The death certificate is a vital record issued by the state government offices declaring the date, time, place and cause of a person’s death.
Information contained in a death certificate is later on entered in an official register of deaths by the CDC (Centers for Disease Control and Prevention) for statistical purposes, which is valuable because it determines, for example, the most common causes of mortality, usual illnesses preceding death, connections between unhealthy habits and death, etc.
Before the issuing of a death certificate, it is required from a medical practitioner or a coroner to validate the identity and the cause of death of the deceased person.
When the informant of the death possesses additional information on the deceased, it may be possible to add to the record other relevant data such as birth information, age of the deceased at the moment of death, length of residence in a state or county, names of spouse and/or parents, last employment data, social security number, etc. The death certificate may include also the name of the hospital where the death was declared, burial or cremation details, and the informant’s data.
A person may need someone else’s death certificate as proof for legal purposes, such as obtaining access to pension or social security benefits, claiming a life insurance, applying to Medicaid benefits, settling estates, changing joint bank and credit card accounts, utilities, mortgages, vehicle titles and leases, getting married after the passing away of a previous partner, or even to arrange for a funeral. The death certificate is also required from crematories and cemeteries before performing their services, which in some cases may be accompanied by a transportation permit allowing the movement or shipping of the body.
When a person passes away, it is necessary to report the death at a hospital or before a relevant authority, so that the event becomes registered with the local and/or state vital records office. The coroner’s or physician’s final determination on the cause of death (along with their signature) will be added to the death certificate, mostly within a 10-day limit period, and will be important for paperwork at insurance companies and banks, so it is important to wait until this info has been added to the official record before requesting copies of it.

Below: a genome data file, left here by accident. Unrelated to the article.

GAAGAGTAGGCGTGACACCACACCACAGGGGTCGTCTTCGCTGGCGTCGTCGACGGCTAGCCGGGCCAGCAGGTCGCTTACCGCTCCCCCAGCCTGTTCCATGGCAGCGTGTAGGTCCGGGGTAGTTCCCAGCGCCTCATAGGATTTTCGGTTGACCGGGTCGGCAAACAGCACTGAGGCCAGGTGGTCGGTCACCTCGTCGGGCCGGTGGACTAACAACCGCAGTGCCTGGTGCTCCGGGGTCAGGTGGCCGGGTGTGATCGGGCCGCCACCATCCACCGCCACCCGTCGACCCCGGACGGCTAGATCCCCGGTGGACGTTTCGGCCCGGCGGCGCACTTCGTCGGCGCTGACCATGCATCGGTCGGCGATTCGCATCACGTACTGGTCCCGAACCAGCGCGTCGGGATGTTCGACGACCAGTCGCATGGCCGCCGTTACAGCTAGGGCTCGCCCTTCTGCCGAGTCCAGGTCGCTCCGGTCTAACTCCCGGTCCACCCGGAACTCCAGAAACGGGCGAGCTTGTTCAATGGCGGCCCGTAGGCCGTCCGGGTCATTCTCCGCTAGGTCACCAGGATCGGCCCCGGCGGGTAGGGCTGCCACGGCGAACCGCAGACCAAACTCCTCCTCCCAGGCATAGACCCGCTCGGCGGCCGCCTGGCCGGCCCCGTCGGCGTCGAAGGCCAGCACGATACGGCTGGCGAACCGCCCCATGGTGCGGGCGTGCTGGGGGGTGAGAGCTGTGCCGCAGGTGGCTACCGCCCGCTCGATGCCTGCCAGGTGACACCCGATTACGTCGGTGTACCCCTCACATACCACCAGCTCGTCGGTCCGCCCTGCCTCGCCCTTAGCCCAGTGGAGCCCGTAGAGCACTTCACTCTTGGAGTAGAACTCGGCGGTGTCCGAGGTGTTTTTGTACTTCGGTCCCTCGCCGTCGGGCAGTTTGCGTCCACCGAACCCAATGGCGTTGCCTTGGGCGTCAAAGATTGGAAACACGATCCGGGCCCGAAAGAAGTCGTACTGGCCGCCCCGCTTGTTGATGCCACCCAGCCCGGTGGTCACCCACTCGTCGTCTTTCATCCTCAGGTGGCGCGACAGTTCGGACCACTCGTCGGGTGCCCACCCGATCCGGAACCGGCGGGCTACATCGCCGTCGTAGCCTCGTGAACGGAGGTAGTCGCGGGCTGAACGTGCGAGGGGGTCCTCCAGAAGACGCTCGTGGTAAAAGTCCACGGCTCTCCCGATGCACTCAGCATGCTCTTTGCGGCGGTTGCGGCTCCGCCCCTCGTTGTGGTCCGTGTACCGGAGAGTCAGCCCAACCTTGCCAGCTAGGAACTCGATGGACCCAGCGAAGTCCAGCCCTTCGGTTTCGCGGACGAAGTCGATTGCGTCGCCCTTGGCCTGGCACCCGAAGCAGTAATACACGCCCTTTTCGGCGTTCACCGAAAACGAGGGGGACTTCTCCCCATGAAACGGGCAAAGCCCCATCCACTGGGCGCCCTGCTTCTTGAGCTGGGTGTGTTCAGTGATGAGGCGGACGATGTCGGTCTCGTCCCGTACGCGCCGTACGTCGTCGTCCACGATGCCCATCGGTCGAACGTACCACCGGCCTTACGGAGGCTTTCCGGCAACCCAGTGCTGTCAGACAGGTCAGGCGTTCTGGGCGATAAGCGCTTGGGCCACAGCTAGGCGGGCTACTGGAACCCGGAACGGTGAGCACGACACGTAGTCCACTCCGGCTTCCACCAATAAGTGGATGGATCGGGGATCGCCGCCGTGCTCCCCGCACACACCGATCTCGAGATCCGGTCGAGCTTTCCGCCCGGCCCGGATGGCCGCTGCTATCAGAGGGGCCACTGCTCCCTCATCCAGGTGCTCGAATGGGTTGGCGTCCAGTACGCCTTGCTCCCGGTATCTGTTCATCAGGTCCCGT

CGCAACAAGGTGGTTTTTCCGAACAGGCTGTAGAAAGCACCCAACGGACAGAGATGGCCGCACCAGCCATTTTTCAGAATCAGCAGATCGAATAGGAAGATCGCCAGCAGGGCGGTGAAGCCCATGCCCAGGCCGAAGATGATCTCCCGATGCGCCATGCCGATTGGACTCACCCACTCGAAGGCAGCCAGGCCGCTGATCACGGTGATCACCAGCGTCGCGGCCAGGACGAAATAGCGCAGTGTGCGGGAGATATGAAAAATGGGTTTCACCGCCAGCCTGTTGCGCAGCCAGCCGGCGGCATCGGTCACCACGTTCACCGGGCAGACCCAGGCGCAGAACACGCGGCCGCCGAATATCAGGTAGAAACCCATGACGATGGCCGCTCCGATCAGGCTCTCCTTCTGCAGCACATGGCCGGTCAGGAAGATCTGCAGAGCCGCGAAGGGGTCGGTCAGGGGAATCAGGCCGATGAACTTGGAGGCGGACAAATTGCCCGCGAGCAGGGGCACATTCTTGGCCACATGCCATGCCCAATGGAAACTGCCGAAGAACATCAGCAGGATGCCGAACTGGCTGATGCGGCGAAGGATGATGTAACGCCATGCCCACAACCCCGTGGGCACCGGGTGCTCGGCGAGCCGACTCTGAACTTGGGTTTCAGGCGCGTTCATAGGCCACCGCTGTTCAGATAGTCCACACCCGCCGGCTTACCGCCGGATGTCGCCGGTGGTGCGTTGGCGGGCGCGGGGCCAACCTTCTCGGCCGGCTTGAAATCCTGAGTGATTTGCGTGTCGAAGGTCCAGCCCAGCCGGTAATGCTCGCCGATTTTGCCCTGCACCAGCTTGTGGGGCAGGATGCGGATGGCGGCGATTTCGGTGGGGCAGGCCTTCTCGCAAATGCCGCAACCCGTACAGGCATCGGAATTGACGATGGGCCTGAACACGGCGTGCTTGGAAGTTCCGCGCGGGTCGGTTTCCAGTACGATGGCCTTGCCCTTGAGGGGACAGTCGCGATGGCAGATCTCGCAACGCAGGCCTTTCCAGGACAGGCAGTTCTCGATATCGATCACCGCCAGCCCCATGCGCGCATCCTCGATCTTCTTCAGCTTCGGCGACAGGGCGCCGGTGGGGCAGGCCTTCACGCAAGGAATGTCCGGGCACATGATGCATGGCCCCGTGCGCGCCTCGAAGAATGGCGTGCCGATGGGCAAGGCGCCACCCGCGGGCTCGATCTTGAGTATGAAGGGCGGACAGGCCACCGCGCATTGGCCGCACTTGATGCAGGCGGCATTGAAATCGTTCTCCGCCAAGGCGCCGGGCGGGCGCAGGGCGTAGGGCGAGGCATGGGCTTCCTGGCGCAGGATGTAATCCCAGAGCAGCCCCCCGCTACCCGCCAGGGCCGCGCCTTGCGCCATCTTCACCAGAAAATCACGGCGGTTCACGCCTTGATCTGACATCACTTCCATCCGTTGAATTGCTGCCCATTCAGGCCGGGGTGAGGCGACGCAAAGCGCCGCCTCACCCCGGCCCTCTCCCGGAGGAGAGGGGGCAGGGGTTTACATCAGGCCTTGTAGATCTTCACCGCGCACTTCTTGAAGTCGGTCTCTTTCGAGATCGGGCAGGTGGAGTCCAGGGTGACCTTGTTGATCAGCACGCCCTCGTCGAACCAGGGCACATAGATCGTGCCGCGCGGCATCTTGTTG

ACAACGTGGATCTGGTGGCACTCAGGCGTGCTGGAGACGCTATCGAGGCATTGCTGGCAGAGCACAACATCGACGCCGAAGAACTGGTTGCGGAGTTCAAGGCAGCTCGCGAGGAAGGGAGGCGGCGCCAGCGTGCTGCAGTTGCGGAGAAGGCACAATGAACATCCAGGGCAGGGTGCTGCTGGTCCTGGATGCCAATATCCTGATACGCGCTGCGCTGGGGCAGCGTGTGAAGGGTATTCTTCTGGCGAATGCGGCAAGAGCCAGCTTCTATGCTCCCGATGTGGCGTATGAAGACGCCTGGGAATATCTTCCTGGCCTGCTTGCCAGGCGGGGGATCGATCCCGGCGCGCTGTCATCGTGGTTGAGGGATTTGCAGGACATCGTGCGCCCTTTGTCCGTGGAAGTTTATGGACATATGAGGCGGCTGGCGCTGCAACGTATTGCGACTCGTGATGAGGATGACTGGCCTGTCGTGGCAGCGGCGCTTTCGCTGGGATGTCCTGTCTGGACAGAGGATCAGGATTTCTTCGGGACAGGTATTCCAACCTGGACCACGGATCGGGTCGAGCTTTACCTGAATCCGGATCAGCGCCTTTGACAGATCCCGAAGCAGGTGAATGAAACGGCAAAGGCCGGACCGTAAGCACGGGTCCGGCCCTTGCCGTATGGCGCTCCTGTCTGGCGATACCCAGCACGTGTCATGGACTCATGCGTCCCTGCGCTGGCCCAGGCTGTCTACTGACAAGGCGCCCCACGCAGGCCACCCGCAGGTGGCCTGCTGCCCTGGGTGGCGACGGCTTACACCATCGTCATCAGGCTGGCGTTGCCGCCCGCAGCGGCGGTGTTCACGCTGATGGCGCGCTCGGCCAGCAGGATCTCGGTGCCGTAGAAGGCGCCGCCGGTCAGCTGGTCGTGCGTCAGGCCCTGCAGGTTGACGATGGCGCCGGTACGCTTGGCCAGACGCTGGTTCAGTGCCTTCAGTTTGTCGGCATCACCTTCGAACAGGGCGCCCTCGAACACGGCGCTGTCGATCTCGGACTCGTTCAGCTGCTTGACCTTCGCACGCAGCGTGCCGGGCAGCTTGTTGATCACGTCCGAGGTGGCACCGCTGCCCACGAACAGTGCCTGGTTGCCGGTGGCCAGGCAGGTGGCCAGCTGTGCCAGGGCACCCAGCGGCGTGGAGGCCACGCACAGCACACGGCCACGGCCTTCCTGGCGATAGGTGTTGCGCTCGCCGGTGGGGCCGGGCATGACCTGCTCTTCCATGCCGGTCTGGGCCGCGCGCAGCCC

Vital records offices have a standard and centralized recording system for reporting the relevant information on a decease, nevertheless every state will have its own death certificate format which will be used to represent the official certificated copy or the record. It is critical to read attentively the death certificate after its first issuance to spot any errors, as this may be crucial to the subsequent settling of the deceased accounts and holdings.
In the case of the death of an American citizen taking place abroad, family members may receive the help of the corresponding U.S. Embassy or Consulate in order to perform the necessary arrangements with local authorities following the family’s instructions, assisting the repatriation of the deceased person’s remains, and completing all necessary documents required by American and foreign law. In this case, apart from the foreign death certificate, a Consular Report of Death of a U.S. Citizen Abroad will be issued by the Consular Officers.
In most US states, it is possible for any individual to obtain a death certificate copy since these documents are considered of public domain, so there is no need to prove the relationship between the requester and the deceased. Nevertheless, there are some states where only a legal representative or a direct relative of the deceased may be eligible for the issuance of a certified copy of the death certificate.
If you wish to obtain a copy of a death certificate, there are three different ways they can be obtained:
The cost of a death certificate varies depending of the state or county where it is ordered, but it has an average cost of $20.
As found by most people, a total of 10 copies of the death certificate may be sufficient for completing the necessary paperwork and related tasks after a relative’s death.
If you should request a certified copy of a death record from a vital records office at the state or county where the deceased person’s death was registered, you should provide the following information:
For all legal proceedings regarding the decease of an American citizen whose death occurred outside the U.S., instead of using the foreign death certificate for all subsequent death-related paperwork, you will be required to provide a copy of the Consular Report of Death of an American Citizen Abroad, which is issued by the relevant U.S. Embassy or Consulate.
It is possible to obtain up to 20 copies of this document at no charge, and it may be ordered through the embassy’s website under the option Death of a U.S. Citizen in the section U.S. Citizen Services. If additional copies of the record are needed, they may be obtained through the Passport Services Vital Records Office at the telephone number 1-202-485-8300.
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